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Retailers Restricting Returns

This holiday season might not be so jolly for shoppers trying to return presents.

The Early Show consumer correspondent Susan Koeppen reports a number of major retailers are tightening their policies regarding returned items.

Retailers say fraud involving returns costs stores $16 billion dollars a year, so more and more chains are fighting back with policies and practices that make it tougher to return things.

They're shortening the time you have to return items after they're bought, hitting customers with hefty "restocking fees" on returned items, and cracking down on "serial returners" with new, sophisticated computer tracking equipment.

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"Serial returners," Koeppen explains, try to beat the system by returning items that have already been opened and used, or return multiple products.

Electronic items are of particular concern, she points out. Retailers have put new restrictions on the return of electronics products such as computers, digital cameras, and music players, because they say electronics make up the bulk of return fraud cases around the holidays.

This fall, Sears began imposing a restocking fee of 15 percent of the purchase price on all electronics products that are returned after they've been used, or with missing parts or manuals. And while they give you 90 days to return other products, you now have only 30 days to return electronics items.

Many major retailers are even using hi-tech computer systems that track every return you make, and put a red flag on serial returners.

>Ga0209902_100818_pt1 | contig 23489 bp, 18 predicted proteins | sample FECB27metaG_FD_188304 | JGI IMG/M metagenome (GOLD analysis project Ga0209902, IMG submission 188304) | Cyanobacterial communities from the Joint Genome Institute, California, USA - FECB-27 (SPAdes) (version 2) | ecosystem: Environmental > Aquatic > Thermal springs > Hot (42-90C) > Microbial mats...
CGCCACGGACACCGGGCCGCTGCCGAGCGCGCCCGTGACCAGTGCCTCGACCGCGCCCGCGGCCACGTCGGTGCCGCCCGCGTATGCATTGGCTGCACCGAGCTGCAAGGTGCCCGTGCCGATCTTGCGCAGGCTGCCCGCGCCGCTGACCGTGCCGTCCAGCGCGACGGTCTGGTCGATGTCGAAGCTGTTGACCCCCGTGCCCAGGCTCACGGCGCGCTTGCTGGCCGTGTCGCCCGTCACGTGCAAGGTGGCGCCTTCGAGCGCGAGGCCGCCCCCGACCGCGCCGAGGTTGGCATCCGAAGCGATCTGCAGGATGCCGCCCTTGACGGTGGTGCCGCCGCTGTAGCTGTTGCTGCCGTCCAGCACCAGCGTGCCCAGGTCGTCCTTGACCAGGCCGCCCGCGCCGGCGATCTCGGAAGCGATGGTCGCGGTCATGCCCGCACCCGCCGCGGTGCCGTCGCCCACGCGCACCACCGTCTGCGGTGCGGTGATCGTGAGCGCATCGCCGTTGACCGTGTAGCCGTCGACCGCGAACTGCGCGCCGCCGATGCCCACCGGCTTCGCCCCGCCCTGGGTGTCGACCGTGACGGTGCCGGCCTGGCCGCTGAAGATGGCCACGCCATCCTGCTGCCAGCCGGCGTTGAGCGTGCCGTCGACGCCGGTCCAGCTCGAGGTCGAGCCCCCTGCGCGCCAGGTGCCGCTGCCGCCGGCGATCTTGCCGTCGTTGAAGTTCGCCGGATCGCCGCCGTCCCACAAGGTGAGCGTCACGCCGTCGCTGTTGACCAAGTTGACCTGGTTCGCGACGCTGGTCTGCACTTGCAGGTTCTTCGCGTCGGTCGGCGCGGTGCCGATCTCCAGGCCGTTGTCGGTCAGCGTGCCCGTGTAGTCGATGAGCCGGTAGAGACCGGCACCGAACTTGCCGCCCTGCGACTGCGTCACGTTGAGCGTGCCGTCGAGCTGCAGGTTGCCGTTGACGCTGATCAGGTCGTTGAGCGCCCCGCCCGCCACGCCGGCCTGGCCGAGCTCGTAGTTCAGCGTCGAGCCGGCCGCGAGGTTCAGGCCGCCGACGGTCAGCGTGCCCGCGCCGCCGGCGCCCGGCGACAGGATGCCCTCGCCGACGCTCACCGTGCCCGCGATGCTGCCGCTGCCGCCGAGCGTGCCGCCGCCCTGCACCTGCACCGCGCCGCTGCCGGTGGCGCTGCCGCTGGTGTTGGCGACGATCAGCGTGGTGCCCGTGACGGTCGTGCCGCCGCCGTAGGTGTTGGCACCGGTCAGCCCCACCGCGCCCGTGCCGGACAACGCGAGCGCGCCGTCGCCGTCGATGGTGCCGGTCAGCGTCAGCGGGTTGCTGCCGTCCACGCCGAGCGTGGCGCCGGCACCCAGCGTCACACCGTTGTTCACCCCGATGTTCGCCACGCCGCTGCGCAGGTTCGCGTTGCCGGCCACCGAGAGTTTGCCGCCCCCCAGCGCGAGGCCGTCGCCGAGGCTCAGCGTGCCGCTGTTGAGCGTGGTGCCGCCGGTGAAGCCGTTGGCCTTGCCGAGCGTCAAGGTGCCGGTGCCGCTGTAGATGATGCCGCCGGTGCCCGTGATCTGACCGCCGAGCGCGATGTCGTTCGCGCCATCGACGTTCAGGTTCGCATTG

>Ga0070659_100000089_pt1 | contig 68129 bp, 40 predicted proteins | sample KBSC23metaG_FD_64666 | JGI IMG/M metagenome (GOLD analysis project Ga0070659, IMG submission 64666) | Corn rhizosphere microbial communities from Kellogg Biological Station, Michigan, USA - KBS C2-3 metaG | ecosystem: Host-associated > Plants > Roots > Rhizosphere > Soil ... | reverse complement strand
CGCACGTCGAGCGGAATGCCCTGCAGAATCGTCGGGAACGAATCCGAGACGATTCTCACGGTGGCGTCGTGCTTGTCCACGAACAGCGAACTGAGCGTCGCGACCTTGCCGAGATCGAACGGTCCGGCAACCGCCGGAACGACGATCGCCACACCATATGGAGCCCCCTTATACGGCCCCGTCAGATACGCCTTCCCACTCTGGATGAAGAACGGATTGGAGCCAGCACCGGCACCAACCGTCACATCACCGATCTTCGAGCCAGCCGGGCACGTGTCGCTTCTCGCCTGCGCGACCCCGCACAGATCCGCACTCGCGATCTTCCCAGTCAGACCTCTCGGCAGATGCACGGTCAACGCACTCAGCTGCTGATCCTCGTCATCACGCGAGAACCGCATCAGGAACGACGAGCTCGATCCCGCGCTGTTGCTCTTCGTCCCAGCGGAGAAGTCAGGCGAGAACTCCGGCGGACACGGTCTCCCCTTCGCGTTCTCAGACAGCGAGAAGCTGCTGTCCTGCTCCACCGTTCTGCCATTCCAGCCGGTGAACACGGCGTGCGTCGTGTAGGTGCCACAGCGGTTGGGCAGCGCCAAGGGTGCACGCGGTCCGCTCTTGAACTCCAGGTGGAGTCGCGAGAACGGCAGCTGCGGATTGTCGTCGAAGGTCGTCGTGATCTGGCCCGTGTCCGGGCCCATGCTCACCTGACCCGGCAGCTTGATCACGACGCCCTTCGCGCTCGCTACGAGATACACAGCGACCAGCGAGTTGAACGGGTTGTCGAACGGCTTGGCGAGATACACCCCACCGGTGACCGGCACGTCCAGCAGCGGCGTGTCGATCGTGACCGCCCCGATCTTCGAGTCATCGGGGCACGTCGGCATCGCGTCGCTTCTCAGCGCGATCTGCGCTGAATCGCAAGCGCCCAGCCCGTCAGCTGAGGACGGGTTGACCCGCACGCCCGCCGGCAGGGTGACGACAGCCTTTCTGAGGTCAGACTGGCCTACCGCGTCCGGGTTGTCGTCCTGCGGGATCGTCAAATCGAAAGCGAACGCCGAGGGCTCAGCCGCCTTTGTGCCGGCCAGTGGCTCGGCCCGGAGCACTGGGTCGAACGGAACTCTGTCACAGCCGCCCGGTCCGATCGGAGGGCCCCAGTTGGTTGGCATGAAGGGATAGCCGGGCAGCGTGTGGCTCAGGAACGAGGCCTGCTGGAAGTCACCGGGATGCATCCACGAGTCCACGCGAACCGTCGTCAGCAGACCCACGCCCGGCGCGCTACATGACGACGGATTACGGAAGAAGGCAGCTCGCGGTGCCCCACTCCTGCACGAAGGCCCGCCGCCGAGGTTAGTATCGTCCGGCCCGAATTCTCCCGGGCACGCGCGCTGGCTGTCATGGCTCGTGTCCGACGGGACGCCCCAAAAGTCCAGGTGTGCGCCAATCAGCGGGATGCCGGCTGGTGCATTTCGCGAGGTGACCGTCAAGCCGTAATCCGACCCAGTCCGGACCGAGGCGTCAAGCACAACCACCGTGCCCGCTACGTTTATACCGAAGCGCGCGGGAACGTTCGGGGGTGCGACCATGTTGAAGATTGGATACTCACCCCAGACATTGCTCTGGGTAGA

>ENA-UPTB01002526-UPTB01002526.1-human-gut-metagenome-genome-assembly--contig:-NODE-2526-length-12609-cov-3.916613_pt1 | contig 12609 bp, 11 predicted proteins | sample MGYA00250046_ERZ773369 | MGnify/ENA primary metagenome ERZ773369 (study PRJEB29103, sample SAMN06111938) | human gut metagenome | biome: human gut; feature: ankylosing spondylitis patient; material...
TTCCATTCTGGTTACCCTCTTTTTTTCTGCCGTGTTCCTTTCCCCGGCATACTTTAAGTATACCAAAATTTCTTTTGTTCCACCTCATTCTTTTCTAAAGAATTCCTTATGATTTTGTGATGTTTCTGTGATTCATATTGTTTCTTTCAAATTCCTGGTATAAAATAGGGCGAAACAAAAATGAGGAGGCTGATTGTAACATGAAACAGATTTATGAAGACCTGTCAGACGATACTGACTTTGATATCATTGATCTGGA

For instance, Wal-Mart has a system that automatically flags customers who try to return more than 3 items without receipts in a 45 day period. If you surpass that limit, they won't accept your returns. If you don't make any returns without a receipt within a six month period, the red flag goes away.

So, to make returning items easier, Koeppen advises that you always ask about the store's return policies. And remember, those policies can be vary for different kinds of products. In addition, policies may be different for items bought in stores and those bought online. And you should check the time frame you have to return specific items. Ask about restocking fees. And try to return products unopened, in their original packaging.

One more tip from Koeppen, this one about gift receipts. She calls them "a great idea" but says, when she gives a gift to someone, she includes the original receipt as well. If all they have is a gift receipt, they may not be able to get the full purchase price back on a return.

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